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Nigeria is unprepared for the worst crisis since independence

In the age of the Coronavirus (COVID-19), the world is facing an unprecedented health crisis and no country is spared. As social distancing takes precedence in most countries around the world, COVID-19 has evolved from a health crisis into an economic disaster. Economic activities, for instance, have reduced sharply in just two months since COVID-19 was declared a global crisis: many businesses and workers in non-essential sectors (like leisure, tourism, restaurant services etc) have been forced into a mandatory redundancy’ the global economy is facing an imminent recession, global trade restrictions have dislocated global supply chains, and financial markets are on a downward spiral as investors are concerned about the uncertainty brought by the pandemic. 

In Nigeria, the implication of COVID-19 will be dire. Without buffers to support businesses and households, we might be living through the worst crisis since Nigeria gained independence. 

How will Nigeria be affected?

Reduced economic activities in Europe, Asia and America – our primary trading and investment partners –  is already taking a toll. In the oil market, oil prices have halved to under $30 per barrel. The Nigerian government crafted the 2020 budget around an oil price projection of $57 per barrel for the year. This rapid downturn indicates that oil revenues – which make up about half of Nigeria’s total revenue – will fall sharply, at least in the first half of the year. Also, as over 90% of Nigeria’s export is from oil, the country faces a dollar liquidity problem. This impending liquidity  problem is why Nigeria’s apex bank has devalued the Naira. Imports are also going to suffer, heaping more misery as Nigeria partly relies on foreign trade for raw materials and machinery used in manufacturing, medical supplies and food. Foreign investments, both by investors buying assets in the domestic financial market and those investing for the long-term in Nigeria, are likely to fall. We are already seeing investors in the former category dumping their Nigerian assets and exiting the country. Like the rest of the world, the measures we adopt to contain the spread of COVID-19 locally will affect economic performance in 2020. The bottom line is that Nigerian businesses, consumers and governments will endure economic hardship due to the spread of the virus. 

Why is Nigeria unprepared?

Nigeria will be hit hard by this crisis and unlike many other countries, it lacks the fiscal buffers, knowledge and manufacturing capacity to deal with it adequately. Given the disinclination towards saving when oil prices were high, the Nigerian government now lacks the fiscal support needed for a crisis of this magnitude. During the global financial crisis in 2008/9, Nigeria was able to drawdown savings of around $20bn in the Excess Crude Account (ECA) to support government spending. In the next crisis between 2015 and 2016, there was no reprieve as the savings in that account fell to $2.5bn. To support spending, the FG borrowed so much money that 60% of its revenue had to be used to meet the interest of the payments.  Today, the balance in that account is less than $100m and the room to borrow is now limited. Reforms to ensure public spending discipline and open up sectors to private investment have also been put on hold. The fiscal pressures, coupled with poor investment in people through the health and education sectors means that there is a national shortage of materials and knowledge needed to respond to this crisis. The overburdened healthcare institutions cannot cope with another health crisis while the local capacity to develop vaccines and testing kits is insufficient. On monetary policy, the central bank refused to adopt a flexible exchange rate, thus its reserves have fallen from a peak of $47.4bn in April 2018 to $35.7bn today. Also, the central bank prioritised foreign exchange inflows by selling loads of high yielding debt to foreign investors and this now puts it in a difficult position as foreign investors are exiting Nigeria.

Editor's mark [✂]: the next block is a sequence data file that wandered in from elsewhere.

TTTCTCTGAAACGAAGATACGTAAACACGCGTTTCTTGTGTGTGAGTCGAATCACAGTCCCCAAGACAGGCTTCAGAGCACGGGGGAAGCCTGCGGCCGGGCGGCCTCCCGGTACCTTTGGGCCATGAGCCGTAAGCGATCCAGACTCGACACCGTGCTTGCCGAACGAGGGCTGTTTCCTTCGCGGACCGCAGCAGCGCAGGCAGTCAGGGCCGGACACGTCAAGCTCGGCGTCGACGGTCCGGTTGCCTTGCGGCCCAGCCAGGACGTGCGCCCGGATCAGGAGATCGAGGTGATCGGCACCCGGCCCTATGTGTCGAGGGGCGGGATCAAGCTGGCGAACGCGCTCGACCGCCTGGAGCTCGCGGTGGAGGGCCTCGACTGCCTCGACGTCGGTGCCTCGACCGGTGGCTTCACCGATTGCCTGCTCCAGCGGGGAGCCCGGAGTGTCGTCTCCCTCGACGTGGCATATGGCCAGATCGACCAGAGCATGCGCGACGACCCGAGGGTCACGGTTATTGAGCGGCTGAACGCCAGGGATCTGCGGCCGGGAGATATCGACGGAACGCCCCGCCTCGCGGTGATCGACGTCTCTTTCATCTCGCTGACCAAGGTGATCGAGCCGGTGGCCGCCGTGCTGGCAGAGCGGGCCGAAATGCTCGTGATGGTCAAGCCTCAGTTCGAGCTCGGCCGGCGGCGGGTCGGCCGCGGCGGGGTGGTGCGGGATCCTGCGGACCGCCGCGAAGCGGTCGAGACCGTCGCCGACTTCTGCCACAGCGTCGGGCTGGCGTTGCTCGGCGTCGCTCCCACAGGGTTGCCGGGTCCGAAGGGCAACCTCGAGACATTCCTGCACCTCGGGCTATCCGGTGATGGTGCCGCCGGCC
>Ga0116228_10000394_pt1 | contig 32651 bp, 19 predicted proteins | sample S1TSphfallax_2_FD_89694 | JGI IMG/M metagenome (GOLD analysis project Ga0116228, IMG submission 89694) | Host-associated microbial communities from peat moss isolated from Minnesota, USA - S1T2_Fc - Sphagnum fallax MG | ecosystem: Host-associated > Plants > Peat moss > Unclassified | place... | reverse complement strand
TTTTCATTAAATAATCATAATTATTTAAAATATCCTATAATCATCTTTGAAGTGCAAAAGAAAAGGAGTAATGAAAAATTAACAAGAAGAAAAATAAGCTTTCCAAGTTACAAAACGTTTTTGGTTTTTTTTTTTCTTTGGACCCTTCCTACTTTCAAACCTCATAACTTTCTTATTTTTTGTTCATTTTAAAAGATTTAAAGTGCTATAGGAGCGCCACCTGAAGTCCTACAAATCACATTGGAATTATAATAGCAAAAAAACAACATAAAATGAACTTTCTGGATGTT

It would seem that decades of poor policies by the government and policymakers in various areas of the economy now threaten our survival- both fiscally and health-wise.

What should Nigeria be doing?

The immediate priority is to take measures to slow the spread of COVID-19 and support the healthcare sector by financing healthcare companies, paying health workers and providing medical supplies needed for efficient control. Similarly, households and businesses are facing tough times, and the government needs to provide adequate welfare support. Financing can be supported with a combination of foreign aid, multilateral organisations and non-interest debt raising domestically.

This is also the right time to start implementing overdue reforms for the long-term. Policies to rein in government spending and build savings must be promoted, backed by law. The government needs to look at reforming the health and education sectors by investing more and allowing private capital. With Nigerians spending 70% out-of-pocket on health expenditure, the highest among peer countries in SSA, the government must work on a health insurance scheme that can accommodate Nigerians in the informal sector. Similarly, the government’s focus on infrastructure demands a lot of resources, but collaborating with the private sector will ease the pressure. Finally, if the government eases its hold on power sectors – oil and gas, transportation and power- we stand a better chance at creating a long-term structure that would potentially serve as a stable foundation for national policy and in global emergencies such as this one. 


Adedayo Bakare is an investment analyst with experience in macroeconomic and equity research.

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